Ville Leino, Tuukka Rask

The Hockey News lists its top 10 all-time rookie playoff performances

No doubt about it, Tyler Seguin made a huge impact in his first two career playoff appearances. Some even think that he’s been good enough to make Boston Bruins head coach Claude Julien look bad (even if his team managed to make the Eastern Conference finals without Seguin).

In the rush to crown Seguin the next big thing, it’s important to note that two games remain a small sample. Sure, his six-point start ties him for second place in NHL history for a player’s first two contests, but he has a way to go before he can join the ranks of the all-time best rookie playoff performers.

In a tribute to that sentiment (and also Seguin’s big night), Adam Proteau constructed his top 10 list of all-time rookie playoff performances for The Hockey News. The list includes memorable runs from Ken Dryden, Jeremy Roenick and even current Phoenix Coyotes GM Don Maloney.

First, here are the two active players who made the list:

9. Cam Ward, Hurricanes

Just 22 years old at the time, Ward tasted his first playoff action in 2006 when he replaced Canes starter Martin Gerber in Game 2 of the first round against the Canadiens. Ward never surrendered the role the rest of the way, winning 15 games (including two Game 7s) and claiming the Conn Smythe Trophy as Carolina won its first Stanley Cup.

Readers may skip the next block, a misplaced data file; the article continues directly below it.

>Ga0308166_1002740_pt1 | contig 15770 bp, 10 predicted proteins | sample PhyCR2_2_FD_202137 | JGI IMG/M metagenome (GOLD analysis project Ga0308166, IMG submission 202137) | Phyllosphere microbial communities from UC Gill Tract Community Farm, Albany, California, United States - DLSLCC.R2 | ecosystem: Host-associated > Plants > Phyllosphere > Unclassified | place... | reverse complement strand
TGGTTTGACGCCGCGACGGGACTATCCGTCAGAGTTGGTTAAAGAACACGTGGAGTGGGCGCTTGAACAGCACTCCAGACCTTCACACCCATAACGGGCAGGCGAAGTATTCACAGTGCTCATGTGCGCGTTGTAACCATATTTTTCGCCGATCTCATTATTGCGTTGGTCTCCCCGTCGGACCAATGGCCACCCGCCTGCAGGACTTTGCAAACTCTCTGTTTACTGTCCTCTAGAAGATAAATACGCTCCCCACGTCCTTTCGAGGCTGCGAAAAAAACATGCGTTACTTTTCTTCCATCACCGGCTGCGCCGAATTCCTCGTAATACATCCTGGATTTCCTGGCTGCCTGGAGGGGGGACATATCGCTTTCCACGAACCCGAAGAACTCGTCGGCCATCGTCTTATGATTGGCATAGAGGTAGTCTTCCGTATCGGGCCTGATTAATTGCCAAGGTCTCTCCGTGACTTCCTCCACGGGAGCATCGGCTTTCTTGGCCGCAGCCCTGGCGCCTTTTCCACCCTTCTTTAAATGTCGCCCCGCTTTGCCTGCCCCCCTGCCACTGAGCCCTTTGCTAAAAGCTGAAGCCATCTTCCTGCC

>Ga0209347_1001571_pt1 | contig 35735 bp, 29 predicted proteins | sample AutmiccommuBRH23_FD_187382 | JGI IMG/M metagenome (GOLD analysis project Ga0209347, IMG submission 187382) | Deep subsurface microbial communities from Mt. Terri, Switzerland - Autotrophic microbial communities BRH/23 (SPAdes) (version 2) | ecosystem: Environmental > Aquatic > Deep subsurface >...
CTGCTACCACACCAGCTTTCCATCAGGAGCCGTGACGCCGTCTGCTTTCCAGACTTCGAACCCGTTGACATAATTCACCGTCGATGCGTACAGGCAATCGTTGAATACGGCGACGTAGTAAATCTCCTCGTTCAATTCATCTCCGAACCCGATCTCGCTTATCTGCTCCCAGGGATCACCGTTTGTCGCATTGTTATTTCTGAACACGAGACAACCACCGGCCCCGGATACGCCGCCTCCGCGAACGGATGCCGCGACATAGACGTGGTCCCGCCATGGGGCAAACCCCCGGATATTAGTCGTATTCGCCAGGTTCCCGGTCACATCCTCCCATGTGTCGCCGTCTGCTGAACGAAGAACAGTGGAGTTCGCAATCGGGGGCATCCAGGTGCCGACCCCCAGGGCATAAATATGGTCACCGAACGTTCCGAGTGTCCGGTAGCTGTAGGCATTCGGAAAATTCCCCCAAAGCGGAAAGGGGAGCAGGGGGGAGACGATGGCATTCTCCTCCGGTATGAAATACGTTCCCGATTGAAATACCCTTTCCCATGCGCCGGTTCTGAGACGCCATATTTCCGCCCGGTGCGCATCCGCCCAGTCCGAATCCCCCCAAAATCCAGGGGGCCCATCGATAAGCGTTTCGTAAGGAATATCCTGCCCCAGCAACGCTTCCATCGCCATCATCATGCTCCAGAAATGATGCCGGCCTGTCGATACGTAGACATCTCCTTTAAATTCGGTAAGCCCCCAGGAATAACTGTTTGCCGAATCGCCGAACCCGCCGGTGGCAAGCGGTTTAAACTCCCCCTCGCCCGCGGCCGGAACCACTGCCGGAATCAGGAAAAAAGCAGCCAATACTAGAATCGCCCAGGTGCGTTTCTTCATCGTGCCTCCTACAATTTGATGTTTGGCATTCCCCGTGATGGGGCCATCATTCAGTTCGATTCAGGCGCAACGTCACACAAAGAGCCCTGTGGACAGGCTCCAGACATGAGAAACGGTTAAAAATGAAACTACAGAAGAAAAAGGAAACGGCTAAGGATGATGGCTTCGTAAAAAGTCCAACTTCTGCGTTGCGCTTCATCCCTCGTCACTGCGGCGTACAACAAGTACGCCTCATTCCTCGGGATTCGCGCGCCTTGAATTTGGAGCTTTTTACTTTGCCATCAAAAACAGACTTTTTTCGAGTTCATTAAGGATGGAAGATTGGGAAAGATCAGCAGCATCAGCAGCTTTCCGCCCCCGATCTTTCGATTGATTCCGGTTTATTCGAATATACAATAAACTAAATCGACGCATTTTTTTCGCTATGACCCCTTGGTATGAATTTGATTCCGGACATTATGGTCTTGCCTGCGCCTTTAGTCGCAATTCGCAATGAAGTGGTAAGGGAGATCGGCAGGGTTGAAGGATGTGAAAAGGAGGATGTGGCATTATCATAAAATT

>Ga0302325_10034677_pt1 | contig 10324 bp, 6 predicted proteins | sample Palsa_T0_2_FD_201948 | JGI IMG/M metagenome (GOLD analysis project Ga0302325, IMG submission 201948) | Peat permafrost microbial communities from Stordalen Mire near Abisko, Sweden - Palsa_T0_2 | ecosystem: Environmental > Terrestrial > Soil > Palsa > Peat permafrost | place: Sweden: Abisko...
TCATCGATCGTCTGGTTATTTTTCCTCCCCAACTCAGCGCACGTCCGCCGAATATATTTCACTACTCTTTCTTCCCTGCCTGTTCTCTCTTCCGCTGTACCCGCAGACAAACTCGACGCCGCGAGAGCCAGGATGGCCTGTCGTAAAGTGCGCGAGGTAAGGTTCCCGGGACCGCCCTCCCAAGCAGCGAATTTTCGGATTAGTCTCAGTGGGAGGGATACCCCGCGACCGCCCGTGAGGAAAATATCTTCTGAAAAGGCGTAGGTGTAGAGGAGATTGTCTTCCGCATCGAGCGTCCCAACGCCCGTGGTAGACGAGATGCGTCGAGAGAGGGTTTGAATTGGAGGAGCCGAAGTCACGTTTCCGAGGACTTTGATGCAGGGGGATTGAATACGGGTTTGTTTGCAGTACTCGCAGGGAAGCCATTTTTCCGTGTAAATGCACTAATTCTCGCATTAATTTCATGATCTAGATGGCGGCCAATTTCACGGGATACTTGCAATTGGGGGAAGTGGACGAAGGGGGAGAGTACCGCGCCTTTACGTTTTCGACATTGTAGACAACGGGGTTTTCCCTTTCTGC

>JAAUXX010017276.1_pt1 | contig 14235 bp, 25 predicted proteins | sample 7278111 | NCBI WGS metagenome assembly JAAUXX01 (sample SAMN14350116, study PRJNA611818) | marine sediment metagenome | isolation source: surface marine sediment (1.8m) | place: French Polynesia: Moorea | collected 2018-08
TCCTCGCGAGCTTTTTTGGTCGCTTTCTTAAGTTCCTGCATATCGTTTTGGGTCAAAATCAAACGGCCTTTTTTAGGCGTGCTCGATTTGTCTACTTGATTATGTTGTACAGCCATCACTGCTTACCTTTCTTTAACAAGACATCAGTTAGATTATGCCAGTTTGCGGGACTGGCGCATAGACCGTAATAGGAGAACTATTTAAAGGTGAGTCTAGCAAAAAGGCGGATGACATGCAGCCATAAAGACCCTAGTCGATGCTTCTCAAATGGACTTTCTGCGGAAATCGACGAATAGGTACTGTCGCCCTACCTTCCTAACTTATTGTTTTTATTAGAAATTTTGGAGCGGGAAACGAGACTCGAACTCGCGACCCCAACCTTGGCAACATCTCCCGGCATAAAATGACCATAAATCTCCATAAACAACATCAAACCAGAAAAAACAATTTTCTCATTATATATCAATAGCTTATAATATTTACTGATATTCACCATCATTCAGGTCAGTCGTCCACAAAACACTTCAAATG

(snip)

5. Ville Leino, Flyers

Though Leino played seven playoff games with Detroit in 2009, he was also still considered a rookie in his second playoff season. Leino was a relatively old 26 when he suited up for Philadelphia in 2010, but made the most of it, setting a new league record for playoff rookie assists (14) and tying Ciccarelli’s record for rookie playoff points (21) set in 1981.

Some might have actually ranked Ward higher than Leino because he was arguably even more valuable to his team as he won the Conn Smythe and a Stanley Cup in 2006, but it’s tough to argue with Leino’s overall numbers.

Quite possibly the greatest goalie in NHL history and two scrappy overachievers round out the top three of Proteau’s list.